I welcome the much-awaited reflection paper of the European Commission "Towards a Sustainable Europe by 2030". I wish to congratulate First Vice-President Timmermans and Vice-President Katainen for this result. Now there is another window of opportunity to further push the sustainable development agenda, which must become the EU's top priority for the next decade. Let us be clear though: this is only the beginning of the road towards an ambitious and successful implementation of the sustainable agenda.
As we prepare to mark International Holocaust Remembrance Day, we can hardly remain composed in our mourning. Rather than observe silence as the deepest mourning is solitary, we feel like shouting. Why is anti-Semitism not dead, not in Europe and not even in the United States? Why in France last year was a Holocaust survivor stabbed and burned to death in her apartment? Why the year before was a retired kindergarten teacher, Sarah Halimi, murdered and subsequently thrown from her Paris balcony?
I am saddened by the violent death of Pawel Adamowicz, the mayor of Gdansk, the symbolic city of Solidarnosc, during a public charity event on Sunday. Adamowicz was a political lawyer who served as Mayor for over 20 years. His relentless work to build bridges between communities made him popular and respected in all circles. His ability to bring people together and find agreeable solutions for all was his strength. He will be remembered as the righteous man who helped build democracy, in Poland, and in Europe.
Culture and the arts are key drivers for the future of Europe. I am therefore pleased to propose a short publication on culture and civil society, summarising the rEUnaissance – A cultural vision for Europe on Culture panel, which took place on 31 October 2019, during the EESC plenary session. Download the publication here.
A commemorative ceremony is challenging. For one, the subject is still a minefield. For even now, the collective memories of the countries we come from relate different narratives and nourish different sensitivities of lost territories, people slaughtered senselessly and vain promises. Some commemorate the independence of their country. Furthermore, the line is tight between pathos - and doing justice to the horrors of one of the deadliest conflicts in the history of humanity. But we can grow stronger though joint commemoration.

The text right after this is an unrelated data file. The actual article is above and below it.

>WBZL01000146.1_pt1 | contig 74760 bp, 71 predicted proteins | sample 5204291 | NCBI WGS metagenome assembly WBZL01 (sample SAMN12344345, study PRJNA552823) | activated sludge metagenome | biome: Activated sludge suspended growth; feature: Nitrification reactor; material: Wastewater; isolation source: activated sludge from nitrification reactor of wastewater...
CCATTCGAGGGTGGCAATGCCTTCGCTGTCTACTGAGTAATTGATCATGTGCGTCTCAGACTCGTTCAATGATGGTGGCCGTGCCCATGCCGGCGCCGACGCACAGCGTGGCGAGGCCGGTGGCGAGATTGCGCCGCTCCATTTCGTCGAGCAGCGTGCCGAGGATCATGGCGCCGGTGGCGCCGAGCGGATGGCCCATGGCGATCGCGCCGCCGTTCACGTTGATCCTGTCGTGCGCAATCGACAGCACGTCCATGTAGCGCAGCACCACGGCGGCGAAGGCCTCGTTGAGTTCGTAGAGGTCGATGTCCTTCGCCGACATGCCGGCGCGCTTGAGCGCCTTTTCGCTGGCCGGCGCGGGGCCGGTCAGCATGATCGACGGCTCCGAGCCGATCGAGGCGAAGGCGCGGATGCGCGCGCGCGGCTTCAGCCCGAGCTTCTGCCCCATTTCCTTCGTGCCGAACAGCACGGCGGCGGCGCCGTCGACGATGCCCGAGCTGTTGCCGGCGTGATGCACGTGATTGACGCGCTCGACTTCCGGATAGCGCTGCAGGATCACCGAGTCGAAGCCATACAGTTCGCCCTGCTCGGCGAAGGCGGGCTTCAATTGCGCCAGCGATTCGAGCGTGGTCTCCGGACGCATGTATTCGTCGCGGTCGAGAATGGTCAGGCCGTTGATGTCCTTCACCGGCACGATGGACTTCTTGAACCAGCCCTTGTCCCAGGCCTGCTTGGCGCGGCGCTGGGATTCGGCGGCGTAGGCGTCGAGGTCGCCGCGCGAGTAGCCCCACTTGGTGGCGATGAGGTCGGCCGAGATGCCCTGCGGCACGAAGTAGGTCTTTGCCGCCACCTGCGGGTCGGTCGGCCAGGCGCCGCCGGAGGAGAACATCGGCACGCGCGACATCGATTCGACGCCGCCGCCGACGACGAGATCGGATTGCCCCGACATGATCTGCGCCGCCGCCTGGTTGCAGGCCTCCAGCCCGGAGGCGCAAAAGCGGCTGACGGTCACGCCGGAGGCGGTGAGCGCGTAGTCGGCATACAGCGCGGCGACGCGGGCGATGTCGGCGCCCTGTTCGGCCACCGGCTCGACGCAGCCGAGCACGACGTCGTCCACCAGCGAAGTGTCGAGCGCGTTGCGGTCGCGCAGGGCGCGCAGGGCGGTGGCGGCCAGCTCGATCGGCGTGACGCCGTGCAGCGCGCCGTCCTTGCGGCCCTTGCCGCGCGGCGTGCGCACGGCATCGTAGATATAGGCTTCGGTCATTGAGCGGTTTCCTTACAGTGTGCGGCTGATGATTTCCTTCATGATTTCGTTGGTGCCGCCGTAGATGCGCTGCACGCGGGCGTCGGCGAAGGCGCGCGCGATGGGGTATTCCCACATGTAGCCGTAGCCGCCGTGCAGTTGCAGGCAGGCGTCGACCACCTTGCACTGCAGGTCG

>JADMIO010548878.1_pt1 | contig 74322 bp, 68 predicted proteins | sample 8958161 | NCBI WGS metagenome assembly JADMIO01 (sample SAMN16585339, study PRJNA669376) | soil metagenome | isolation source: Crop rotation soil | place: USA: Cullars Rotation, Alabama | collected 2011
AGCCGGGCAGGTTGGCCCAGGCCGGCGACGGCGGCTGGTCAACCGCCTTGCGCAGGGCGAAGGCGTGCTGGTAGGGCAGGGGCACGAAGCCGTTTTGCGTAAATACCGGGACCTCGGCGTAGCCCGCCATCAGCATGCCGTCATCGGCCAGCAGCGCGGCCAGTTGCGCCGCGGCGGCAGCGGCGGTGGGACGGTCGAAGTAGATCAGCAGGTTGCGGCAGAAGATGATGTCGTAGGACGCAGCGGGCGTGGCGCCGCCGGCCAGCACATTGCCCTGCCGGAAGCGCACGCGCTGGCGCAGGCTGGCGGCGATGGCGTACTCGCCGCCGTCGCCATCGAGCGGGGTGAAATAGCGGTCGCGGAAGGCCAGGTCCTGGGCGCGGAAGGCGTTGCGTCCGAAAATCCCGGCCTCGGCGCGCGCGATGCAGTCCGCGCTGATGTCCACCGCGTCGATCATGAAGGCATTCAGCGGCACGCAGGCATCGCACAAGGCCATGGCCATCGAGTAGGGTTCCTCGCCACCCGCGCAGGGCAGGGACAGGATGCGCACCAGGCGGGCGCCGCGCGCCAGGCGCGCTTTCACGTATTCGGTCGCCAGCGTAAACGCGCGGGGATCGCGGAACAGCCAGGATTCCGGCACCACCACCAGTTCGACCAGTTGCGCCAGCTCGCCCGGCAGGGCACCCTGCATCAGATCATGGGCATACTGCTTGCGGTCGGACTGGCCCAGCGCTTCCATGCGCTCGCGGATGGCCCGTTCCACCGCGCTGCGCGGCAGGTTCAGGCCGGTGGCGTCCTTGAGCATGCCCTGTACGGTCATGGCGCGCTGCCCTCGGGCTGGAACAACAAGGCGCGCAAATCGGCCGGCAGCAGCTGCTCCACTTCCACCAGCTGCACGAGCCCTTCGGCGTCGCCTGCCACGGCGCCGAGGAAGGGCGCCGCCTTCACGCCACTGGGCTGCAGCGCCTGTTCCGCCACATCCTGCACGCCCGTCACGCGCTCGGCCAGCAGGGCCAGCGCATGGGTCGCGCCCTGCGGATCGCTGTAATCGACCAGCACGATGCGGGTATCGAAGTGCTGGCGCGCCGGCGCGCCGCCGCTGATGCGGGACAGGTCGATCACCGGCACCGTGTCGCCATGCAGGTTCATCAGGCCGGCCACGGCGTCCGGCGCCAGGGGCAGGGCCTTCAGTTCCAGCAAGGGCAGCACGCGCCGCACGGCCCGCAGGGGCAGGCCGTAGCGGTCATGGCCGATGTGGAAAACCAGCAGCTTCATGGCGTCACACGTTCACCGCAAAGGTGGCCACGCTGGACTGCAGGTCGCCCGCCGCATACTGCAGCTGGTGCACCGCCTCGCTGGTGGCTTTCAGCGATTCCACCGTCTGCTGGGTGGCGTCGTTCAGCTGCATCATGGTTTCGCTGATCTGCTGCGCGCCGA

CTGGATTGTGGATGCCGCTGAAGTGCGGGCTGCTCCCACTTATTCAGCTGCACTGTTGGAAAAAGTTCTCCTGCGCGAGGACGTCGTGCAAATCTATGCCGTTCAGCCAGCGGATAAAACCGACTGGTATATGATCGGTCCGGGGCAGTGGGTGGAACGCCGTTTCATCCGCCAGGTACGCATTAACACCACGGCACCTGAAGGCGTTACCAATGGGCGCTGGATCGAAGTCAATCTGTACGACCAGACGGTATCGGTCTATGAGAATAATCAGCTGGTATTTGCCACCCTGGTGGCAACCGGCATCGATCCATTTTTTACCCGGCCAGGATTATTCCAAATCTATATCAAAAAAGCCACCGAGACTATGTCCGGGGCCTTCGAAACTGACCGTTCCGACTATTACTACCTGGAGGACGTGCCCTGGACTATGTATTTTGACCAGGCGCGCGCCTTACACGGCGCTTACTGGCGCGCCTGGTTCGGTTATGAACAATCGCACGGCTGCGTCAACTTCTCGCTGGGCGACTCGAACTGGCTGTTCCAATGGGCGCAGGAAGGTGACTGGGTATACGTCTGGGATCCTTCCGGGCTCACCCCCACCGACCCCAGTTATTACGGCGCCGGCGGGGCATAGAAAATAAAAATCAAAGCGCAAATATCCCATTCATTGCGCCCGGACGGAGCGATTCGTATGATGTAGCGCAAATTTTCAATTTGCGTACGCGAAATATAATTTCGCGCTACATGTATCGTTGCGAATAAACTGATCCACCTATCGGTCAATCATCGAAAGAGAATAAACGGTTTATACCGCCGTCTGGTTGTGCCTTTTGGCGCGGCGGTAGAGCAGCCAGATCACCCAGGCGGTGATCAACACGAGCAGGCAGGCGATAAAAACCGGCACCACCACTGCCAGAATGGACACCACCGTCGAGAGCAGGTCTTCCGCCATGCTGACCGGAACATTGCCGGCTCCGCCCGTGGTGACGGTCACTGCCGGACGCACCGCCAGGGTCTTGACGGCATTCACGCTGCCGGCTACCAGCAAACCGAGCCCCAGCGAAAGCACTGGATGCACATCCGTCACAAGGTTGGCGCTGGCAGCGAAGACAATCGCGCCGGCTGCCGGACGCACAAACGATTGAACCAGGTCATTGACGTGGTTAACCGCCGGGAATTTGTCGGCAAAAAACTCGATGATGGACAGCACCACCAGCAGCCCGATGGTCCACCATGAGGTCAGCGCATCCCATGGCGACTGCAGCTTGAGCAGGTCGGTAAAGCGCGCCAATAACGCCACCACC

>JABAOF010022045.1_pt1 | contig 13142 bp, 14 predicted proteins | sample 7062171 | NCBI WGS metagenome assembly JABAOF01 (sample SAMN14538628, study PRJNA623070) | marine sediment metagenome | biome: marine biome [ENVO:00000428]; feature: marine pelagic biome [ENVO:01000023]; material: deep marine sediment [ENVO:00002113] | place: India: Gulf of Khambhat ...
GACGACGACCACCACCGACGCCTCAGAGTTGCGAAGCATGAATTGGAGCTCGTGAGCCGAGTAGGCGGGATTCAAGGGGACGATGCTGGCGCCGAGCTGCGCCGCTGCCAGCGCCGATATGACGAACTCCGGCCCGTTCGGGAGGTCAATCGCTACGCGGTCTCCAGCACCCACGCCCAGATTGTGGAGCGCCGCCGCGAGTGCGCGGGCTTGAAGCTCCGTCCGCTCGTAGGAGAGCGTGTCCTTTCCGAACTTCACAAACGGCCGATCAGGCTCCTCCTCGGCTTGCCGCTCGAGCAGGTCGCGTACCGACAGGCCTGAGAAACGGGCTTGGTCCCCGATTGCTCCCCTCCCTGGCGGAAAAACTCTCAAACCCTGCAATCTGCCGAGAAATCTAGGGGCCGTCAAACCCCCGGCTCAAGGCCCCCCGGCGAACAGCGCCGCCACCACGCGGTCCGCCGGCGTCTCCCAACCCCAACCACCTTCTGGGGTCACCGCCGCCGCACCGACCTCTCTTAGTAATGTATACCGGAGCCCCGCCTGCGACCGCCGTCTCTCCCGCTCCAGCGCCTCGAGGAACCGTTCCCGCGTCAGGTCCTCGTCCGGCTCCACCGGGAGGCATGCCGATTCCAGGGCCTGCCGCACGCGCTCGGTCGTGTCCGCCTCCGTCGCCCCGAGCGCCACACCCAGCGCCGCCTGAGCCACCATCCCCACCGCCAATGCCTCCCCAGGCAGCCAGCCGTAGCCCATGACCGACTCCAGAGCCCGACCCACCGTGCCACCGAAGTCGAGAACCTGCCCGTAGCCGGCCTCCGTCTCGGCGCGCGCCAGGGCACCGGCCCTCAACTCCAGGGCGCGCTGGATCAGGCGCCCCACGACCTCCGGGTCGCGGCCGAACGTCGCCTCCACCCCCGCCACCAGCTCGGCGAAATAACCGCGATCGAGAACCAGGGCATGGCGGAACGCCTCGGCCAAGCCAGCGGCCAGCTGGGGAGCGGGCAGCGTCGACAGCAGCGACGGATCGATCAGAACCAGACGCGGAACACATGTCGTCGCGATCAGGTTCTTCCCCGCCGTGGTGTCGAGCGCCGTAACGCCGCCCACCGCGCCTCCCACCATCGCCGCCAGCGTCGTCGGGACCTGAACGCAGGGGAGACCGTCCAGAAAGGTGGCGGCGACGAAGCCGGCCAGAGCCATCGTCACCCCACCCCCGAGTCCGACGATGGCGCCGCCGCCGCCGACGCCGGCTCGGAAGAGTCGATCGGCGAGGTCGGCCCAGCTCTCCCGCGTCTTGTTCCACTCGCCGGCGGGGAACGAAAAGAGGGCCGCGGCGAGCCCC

Witnessing the current discussions taking place in Katowice at COP24, I fear that not all have understood the urgency to tackle climate change; concrete measures need to be taken. Sustainable development and Agenda 2030 are the cornerstones to strengthen the European project. Tackling climate change is part of this agenda and this is why COP 24 must deliver and adopt an Agenda for hope and for future generation. Today, the EESC, had an excellent discussion with European Commission First Vice-President, Mr Frans Timmermans, on sustainable development.
We strongly condemn the attack in Strasbourg last night. A brutal and violent attack in the heart of a city in preparation for Christmas. It is with great emotion and compassion for the victims and their families that I write this condolence message to the French people.
My thoughts are also with all the injured people and the mobilised police forces. We defend together with France our values and open societies.
On Monday, the UN’s Global Compact for safe, orderly and regular migration was agreed by the majority of UN states, following 18 months of debate. However, some EU countries have pulled out of the process: the Czech Republic, Italy, Hungary, Poland, Latvia, Slovakia and Austria, which currently holds the EU presidency. I would have expected more responsible behaviour from these European countries, given that we recently celebrated the 70th anniversary of the Universal Declaration of Human Rights and the longstanding commitment it represents on the part of the world's nations.
I welcome the results of the latest Eurobarometer: 68% of European citizens believe their country’s EU membership to be a good thing. Citizens seem to be more in tune with the EU than some of the leaders governing national member states seem to think. I also speak for my own country, Italy, where 64% of Italians considered positively staying in the European Union—a 5% jump from last year when they were 59%. I am pleased to see that citizens, despite the growing difficulties of our changing times, increasingly support the European Union. That gives us the strength to continue building a resilient and progressive EU.